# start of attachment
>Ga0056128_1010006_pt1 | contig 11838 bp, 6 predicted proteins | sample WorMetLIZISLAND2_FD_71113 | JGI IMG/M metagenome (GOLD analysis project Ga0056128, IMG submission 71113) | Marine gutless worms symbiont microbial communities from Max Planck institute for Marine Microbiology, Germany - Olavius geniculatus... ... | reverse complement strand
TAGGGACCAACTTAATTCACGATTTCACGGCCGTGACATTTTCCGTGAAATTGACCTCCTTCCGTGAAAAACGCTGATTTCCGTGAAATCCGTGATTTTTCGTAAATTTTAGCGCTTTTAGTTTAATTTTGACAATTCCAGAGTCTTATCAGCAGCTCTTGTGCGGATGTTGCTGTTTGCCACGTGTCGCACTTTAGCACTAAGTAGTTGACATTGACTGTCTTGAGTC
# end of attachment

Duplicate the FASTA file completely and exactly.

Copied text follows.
>Ga0056128_1010006_pt1 | contig 11838 bp, 6 predicted proteins | sample WorMetLIZISLAND2_FD_71113 | JGI IMG/M metagenome (GOLD analysis project Ga0056128, IMG submission 71113) | Marine gutless worms symbiont microbial communities from Max Planck institute for Marine Microbiology, Germany - Olavius geniculatus... ... | reverse complement strand
TAGGGACCAACTTAATTCACGATTTCACGGCCGTGACATTTTCCGTGAAATTGACCTCCTTCCGTGAAAAACGCTGATTTCCGTGAAATCCGTGATTTTTCGTAAATTTTAGCGCTTTTAGTTTAATTTTGACAATTCCAGAGTCTTATCAGCAGCTCTTGTGCGGATGTTGCTGTTTGCCACGTGTCGCACTTTAGCACTAAGTAGTTGACATTGACTGTCTTGAGTC